6. Sorry Pacheco, but since I am tied to Jeff, I will be defending CFLs ways. Codes don't necessarily slow down the tournament - just because they messed up codes in round, doesn't necessarily deem codes as all in all bad. As well, the alternative may be worse - with some judges offering a bias in their paradigm and decision toward a certain school, codes may prove to be beneficial. Besides, debate it self is just a game. After seriously thinking about the event I've done for the almost three years so far, I've come to realize it's not winning that matters - sure it may be fun to win, and I personally do love to win, but it isn't a resounding variable; rather the benefit from debate comes how applicable the skills acquired apply to the future. If codes necessitate a greater team responsibility, so be it - I agree with them. If not, well the former warrant prevails. It's a skill that's worth while - efficiency is one of the most important skills in debate. 5 minutes prep further helps discern the better debaters from the less experienced ones. Critical thinking comes from less prep. If I could have my way, less prep would be better; 5 minutes is a good amount, and even if rounds would be better with 8 minutes prep, think to debater's future career - it's efficiency that matters. Besides that point, think logistics - much more time; this tournament is one of the roughest logistically and it doesn't need to be anymore. But since logistics is a futile point in your world, we'll prefer the better debater argument. I agree with this - there needs to be a change with reading important pieces of texts. Ankur is correct in deeming that no reading is not necessarily a good rule. 2AR exaggerations happen. Often. It is through the reading of evidence that can check back this. HOWEVER, there needs to be a distinction between the intervention that Ankur identifies, which in and of itself encourages lazy debaters who don't debate warrants of cards, and the ethics of debate. A balance is needed, not an outright change. Calling out the evidence in round is important. Better debaters will do that; La Salle did that in the final round with a lot of BCC's evidence. And that's how they win rounds. Judge inequities exist - there are bound to be bad judges, and there will be good ones. Trying to check back against the bad judges skews the whole game of CFLs - judge adaptation is a skill that is unnecessary on the national circuit, yet vital during CFLs and NFLs. If you check it back, where else will you get this? Unless you debate in Pennsylvania, you won't. Admirable, yes. You yourself did well during the tournament, mainly by embodying most of the principles I identified above. But it is those principles and precepts that make the tournament what it is - unique and distinct from national circuit policy. It allows a different kind of debater to be a winner - it requires a plethora of abilities, rather than the narrowed skills that lets Westminster succeed on the national circuit. Not saying that they wouldn't succeed here, it is the idea that it is harder to do well in this type of tournament. You need efficiency, diligence, determination, persuasion, and resolution. This tournament, yes, may be representative of the tournaments years ago, but it is a tournament that is unmatched in its standard. It's a different being, a different manifestation. Changing it will only change what is CFLs. Oh and ignoring comments is also not a good thing, and neither are straw man arguments. Discussion is the basis for introduction of new ideas. If Pacheco wants to express his opinions, he has the right to do so. There are some problems, yes, that many agree on, including Ankur. Hiding away from politics is common to Washington. And I despise Washington - Jeff will tell you all about that.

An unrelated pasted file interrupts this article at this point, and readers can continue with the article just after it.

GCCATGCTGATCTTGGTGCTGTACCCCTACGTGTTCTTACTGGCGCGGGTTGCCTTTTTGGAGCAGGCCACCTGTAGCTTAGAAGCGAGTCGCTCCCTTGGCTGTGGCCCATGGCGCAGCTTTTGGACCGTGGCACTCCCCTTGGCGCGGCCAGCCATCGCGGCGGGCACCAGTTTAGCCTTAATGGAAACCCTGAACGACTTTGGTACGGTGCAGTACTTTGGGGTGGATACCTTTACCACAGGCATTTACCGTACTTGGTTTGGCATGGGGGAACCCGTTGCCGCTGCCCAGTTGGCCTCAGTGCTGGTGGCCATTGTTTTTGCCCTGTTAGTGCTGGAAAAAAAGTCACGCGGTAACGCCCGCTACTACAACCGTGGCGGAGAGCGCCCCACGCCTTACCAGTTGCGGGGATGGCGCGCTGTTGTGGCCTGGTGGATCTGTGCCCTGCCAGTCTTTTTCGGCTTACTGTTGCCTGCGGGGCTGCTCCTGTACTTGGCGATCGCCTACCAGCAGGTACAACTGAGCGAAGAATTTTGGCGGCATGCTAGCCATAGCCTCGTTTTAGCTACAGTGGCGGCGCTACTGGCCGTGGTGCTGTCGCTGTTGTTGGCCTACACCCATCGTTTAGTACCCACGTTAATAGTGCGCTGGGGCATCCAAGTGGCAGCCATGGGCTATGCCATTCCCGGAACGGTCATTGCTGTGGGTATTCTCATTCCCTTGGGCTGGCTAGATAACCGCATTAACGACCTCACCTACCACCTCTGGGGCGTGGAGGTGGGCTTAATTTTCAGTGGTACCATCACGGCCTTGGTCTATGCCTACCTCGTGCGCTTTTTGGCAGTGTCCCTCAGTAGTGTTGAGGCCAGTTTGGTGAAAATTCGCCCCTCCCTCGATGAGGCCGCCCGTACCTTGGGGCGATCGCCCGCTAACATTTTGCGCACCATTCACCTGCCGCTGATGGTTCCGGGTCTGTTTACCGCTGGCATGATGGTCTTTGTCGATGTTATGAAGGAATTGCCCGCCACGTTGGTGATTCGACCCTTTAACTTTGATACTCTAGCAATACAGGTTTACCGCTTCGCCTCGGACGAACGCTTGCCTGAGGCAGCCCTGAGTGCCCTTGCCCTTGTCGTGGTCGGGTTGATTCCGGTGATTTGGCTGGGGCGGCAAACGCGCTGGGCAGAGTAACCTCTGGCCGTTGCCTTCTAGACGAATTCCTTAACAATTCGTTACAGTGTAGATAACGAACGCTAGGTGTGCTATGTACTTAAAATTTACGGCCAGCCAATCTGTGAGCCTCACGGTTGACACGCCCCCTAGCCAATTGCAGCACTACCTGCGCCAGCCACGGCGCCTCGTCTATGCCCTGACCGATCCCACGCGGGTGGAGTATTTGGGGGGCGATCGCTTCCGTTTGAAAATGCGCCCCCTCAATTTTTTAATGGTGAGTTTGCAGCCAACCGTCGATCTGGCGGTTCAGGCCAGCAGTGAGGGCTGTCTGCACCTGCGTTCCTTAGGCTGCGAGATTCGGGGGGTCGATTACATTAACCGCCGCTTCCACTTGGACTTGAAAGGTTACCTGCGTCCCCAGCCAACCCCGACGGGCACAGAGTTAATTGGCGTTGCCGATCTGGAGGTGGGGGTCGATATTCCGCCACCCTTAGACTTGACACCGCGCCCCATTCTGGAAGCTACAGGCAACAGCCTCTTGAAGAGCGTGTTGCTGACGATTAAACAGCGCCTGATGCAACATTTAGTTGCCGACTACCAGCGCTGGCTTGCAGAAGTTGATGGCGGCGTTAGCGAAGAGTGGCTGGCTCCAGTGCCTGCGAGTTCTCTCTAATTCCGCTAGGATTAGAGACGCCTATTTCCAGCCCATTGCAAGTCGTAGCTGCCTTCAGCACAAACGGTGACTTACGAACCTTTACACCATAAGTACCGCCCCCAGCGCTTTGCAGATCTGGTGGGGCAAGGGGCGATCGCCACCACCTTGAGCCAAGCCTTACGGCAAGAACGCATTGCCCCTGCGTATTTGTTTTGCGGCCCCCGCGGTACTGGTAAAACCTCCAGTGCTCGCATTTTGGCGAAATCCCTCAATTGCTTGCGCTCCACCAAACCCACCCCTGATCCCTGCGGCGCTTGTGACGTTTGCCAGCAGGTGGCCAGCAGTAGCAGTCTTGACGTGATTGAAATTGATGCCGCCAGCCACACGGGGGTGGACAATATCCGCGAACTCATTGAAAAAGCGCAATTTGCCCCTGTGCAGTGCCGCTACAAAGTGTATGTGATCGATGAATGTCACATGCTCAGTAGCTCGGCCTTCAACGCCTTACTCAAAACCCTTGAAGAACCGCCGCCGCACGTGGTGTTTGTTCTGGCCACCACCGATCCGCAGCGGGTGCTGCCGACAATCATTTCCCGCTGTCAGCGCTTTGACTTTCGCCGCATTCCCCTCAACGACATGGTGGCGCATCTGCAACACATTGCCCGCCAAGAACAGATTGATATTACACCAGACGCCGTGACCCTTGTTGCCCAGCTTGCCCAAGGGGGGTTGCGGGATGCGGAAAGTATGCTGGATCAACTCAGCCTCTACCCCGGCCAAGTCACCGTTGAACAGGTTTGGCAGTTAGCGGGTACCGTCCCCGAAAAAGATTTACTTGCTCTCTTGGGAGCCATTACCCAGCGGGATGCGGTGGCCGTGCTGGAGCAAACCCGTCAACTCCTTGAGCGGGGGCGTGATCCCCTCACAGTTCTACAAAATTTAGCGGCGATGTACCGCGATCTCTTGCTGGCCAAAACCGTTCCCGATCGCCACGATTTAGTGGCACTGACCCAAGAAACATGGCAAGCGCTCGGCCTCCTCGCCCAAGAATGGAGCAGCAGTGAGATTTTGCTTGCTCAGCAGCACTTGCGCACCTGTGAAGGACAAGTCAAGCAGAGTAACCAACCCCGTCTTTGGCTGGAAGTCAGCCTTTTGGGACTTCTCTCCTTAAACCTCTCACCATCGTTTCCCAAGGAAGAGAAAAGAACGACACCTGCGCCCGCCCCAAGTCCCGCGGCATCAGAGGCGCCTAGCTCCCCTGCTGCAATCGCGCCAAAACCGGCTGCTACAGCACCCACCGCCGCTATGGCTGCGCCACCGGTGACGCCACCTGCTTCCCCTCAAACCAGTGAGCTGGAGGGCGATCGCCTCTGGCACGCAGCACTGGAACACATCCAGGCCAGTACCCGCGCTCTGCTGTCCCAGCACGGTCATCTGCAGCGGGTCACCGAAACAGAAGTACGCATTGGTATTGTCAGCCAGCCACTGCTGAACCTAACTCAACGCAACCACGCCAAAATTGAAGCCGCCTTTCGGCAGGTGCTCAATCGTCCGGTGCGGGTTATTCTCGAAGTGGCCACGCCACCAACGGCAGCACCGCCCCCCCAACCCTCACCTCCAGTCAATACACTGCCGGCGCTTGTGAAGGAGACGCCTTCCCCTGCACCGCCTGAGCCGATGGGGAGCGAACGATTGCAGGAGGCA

7. Well NDCAs nor NFLs doesn't have Jeff in tab. Enough said. Besides that, CFLs is a tournament that requires not just technical skill, but also persuasion, adaptation, and even some luck. The fact that there is less prep time [to you; in PA, five is the norm], more active days, and a higher burden on the debaters makes it a more important tournament, requiring a stronger debater to do well, producing stronger winners. La Salle can do that. They have done it. Congrats to them - I know they deserved it.